A tale of two (Covid) vaccines

By Megan Brodie 3 years ago | In Comment, Vaccines
  • 3 years ago

30 June 2021

Listening to Chief Medical Officer Paul Kelly speak at the National Immunisation Conference (NIC) on Tuesday, I was somewhat amused by the written interpretation of his speech running across the bottom of the screen. The one phrase the computer was unable to understand was COVID-19.

The first time Professor Kelly used the expression, “curved in 19” was written on the bottom of the screen. The second time, “covered 19”.

In many ways, this was somewhat prophetic as indeed the decisions made by governments in response to the emergence of the virus, particularly in relation to vaccine deals, have determined whether the risk of infection has “curved” up or down, and to what extent populations are “covered”.

One such decision was made last year by the Australian Government in choosing which vaccines it would include in Australia’s arsenal. On paper, its shopping list made sense: one adenovirus vaccine from AstraZeneca (tick); one adjuvanted spike protein from CSL (tick); one mRNA from Pfizer (tick); and a protein subunit from Novavax (tick).

Chief Medical Officer Professor Paul Kelly revealed on Tuesday he didn’t expect even one of the vaccines to come through this quickly, never lone three of the four, so Australia – and the world – is indeed in a highly fortunate position.

But if we had the chance to rewind the clock and pick again, would Australia have chosen differently?

Well clearly yes. Hindsight is a wonderful thing and, unfortunately, the first vaccine to be struck off the list would have been our very own CSL/UQ candidate. Second, of course would now be the AstraZeneca vaccine due to the unfortunate rare clotting events associated with it. But these events, of course, have emerged much later in the vaccine rollout.

This week it emerged that, at some stage last year, the Federal Government made a choice between AstraZeneca and Janssens’ vaccines as both were viral vector vaccines from the same ‘family’. Both were being developed at a similar rate with one major difference – Janssen’s candidate required one shot while AZ’s required two.

Both companies had a strong local presence and were providing the vaccine at cost, with Janssen asking around $7.50 for its single-dose and AZ around $8 for two doses. The deal-breaker appears to have been that Janssen required a legislated, no-fault compensation scheme and liability protection.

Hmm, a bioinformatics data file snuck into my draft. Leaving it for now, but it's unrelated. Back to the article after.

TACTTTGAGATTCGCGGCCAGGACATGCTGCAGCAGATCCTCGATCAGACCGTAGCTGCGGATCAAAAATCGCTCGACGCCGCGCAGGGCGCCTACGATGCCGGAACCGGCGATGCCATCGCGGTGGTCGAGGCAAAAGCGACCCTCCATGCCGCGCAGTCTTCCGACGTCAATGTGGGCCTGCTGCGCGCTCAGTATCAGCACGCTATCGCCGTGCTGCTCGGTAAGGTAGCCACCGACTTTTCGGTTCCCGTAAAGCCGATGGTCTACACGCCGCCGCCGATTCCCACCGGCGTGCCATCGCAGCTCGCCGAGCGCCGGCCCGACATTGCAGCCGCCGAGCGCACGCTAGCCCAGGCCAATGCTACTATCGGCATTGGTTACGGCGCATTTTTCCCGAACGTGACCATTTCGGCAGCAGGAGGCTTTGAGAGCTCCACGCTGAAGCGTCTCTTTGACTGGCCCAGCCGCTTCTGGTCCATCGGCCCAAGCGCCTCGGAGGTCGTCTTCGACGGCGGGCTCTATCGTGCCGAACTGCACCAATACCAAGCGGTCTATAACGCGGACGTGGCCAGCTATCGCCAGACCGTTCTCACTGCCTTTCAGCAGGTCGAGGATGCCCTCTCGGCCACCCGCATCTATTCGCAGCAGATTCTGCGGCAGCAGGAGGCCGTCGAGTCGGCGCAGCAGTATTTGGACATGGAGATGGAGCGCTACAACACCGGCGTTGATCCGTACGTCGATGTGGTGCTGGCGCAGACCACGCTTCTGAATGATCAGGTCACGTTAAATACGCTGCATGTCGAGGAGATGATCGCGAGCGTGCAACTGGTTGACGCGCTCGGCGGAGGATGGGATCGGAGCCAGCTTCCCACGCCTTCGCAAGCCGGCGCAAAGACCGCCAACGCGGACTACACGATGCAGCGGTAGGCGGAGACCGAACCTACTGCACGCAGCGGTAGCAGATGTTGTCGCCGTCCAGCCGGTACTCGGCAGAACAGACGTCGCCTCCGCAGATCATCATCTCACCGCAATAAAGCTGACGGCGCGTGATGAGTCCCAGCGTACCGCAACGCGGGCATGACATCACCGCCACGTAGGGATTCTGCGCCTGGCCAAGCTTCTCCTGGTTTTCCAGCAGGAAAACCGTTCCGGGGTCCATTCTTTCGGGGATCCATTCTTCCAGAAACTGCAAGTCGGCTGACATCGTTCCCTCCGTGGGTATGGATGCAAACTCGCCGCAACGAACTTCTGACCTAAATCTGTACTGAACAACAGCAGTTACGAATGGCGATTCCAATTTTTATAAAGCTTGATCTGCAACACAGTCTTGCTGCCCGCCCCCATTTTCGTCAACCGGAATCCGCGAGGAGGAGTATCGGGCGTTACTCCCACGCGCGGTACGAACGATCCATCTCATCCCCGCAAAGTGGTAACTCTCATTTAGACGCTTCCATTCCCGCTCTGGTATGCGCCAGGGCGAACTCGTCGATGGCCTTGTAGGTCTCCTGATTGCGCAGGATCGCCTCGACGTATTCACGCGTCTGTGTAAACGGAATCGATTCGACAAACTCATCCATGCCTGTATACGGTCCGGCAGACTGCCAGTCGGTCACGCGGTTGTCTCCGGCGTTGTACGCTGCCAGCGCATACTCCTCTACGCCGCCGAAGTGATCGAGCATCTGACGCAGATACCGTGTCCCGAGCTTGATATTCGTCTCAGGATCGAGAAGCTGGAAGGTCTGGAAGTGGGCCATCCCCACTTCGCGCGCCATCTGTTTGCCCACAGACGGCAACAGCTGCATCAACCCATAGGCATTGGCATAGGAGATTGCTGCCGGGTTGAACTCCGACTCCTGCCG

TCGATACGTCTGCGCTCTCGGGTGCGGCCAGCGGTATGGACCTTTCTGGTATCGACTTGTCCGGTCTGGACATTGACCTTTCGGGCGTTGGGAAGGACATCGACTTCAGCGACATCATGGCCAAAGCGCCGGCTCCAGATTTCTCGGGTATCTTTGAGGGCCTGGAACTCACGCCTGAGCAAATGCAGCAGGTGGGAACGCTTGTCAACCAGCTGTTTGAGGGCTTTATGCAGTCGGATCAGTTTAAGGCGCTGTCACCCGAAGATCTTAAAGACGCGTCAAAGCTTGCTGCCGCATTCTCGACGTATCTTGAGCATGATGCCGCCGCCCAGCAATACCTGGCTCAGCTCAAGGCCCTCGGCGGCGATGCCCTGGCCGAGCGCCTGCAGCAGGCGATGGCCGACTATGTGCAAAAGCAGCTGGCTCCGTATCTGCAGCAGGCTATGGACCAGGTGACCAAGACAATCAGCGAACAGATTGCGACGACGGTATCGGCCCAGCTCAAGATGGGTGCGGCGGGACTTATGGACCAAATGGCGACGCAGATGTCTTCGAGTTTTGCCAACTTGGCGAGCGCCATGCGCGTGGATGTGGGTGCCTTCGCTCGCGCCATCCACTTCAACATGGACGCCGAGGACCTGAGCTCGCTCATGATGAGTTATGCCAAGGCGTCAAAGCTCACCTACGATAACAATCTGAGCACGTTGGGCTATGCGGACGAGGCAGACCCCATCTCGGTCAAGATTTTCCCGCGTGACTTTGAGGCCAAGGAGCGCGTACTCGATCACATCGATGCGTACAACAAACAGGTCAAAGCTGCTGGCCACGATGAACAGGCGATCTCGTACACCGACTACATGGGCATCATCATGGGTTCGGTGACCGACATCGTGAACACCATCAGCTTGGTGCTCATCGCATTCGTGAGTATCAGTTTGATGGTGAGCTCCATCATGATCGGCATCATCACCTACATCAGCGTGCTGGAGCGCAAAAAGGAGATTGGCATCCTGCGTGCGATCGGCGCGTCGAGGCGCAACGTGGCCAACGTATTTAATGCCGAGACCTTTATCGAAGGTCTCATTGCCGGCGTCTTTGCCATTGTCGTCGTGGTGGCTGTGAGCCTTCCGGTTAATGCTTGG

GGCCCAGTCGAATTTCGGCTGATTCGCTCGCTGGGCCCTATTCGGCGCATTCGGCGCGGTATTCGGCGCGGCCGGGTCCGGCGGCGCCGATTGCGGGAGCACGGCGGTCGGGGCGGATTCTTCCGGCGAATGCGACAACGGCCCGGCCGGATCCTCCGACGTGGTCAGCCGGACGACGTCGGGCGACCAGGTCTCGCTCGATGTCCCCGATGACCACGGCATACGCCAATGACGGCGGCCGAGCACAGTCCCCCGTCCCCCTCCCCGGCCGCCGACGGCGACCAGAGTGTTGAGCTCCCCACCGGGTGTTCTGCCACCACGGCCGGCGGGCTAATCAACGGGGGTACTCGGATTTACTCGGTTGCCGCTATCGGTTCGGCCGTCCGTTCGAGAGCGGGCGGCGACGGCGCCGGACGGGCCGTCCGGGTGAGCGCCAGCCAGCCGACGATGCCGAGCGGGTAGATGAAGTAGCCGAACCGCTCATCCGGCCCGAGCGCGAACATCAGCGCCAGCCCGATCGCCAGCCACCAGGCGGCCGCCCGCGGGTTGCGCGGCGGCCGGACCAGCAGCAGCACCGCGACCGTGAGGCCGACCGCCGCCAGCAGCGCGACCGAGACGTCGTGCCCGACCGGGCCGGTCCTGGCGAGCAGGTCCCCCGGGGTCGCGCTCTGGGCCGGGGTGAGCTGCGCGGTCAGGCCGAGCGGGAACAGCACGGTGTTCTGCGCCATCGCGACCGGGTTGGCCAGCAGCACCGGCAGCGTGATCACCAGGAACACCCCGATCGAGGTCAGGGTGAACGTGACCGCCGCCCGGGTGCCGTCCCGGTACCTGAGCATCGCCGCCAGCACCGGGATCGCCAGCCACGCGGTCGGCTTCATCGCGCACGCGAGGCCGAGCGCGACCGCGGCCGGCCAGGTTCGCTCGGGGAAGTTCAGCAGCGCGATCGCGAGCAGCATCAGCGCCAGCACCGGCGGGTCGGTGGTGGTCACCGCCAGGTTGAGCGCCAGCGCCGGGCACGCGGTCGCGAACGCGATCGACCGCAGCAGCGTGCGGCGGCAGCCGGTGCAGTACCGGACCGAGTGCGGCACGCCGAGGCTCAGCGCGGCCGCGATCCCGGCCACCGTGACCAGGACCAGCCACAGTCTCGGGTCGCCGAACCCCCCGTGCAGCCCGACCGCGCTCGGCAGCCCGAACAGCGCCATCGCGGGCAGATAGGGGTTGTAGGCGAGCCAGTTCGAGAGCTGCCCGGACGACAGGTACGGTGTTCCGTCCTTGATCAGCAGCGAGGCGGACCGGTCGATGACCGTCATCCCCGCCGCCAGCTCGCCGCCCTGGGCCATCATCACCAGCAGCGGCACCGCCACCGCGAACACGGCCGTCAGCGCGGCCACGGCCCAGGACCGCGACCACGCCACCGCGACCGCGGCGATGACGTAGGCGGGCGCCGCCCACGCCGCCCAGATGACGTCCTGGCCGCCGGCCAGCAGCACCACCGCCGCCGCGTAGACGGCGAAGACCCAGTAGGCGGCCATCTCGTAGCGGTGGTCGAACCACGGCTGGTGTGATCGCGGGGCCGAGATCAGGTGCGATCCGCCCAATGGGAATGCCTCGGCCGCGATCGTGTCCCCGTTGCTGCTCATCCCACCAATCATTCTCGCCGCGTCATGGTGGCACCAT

“Our views are aligned with many experts in global public health. In all purchase agreements finalised to date, this has been addressed,” a company spokesperson told MedNews. “We do not comment on contractual negotiations but can say we have taken a consistent approach to achieve equitable access to our not-for-profit COVID-19 vaccine as we continue our global fight against the pandemic.”

In a sliding door moment last year, the Australian Government decided against providing a no-fault compensation scheme. This week, it introduced that very same thing.

Of course by now, the Janssen vaccine has been cursed by the same issues as the AZ vaccine and Australians have made it clear any vaccine with a risk of adverse events is on the nose, particularly when other (albeit expensive) options are available. When it comes to protecting ourselves in a pandemic, money is not an option for us picky Aussies.

But had Australia chosen Janssen’s one-shot vaccine over AZ’s two-shot, our vaccine rollout would today look very different.

Professor Kelly said on Tuesday just under a quarter of Australians had now received one Covid vaccine dose and only 4.5 per cent had received two. Had we taken up the Janssen option, one shot would have been enough for all of Australia’s aged care residents and people over 50 who had accepted the vaccine to now be fully immunised.

Discussions about vaccine hesitancy and a reluctance to have a second shot would be irrelevant. Everyone who had received a Janssen jab would be covered. So should the Government have just provided the indemnity Janssen had insisted on in the first place?

“Australia has been in contrast to 25 other countries including the US, UK, Canada and New Zealand in that it has not had a longstanding vaccine injury compensation scheme of this kind,” Public Health Association of Australia CEO Adjunct Professor Terry Slavin said. “It’s fantastic we are moving forward on this important issue.”

Australian regulators talk a lot about encouraging companies to apply for local registration of their products. TGA boss Professor John Skerrett has said on numerous occasions that Australia has worked hard to ensure companies register their products with the TGA.

In this case, Janssen has done exactly that. It has submitted its dossier on the same day as AZ, it has offered its product at cost and it has provided an advantage in that its vaccine required only one dose, meaning people would be covered three months earlier than if they had to wait for a second dose, as has occurred with the AZ vaccine.

The only difference was that Janssen required the Government to indemnify it and clinicians against adverse events, and to protect Australian citizens who suffered from such events. In the end, this is exactly what the Government has done.

If it had made this decision last year, our rollout strategy would today be very different, our ‘curved in 19’ would be trending down and around one in four of us would be ‘covered’. A missed opportunity? It appears to be so.

Leave a Reply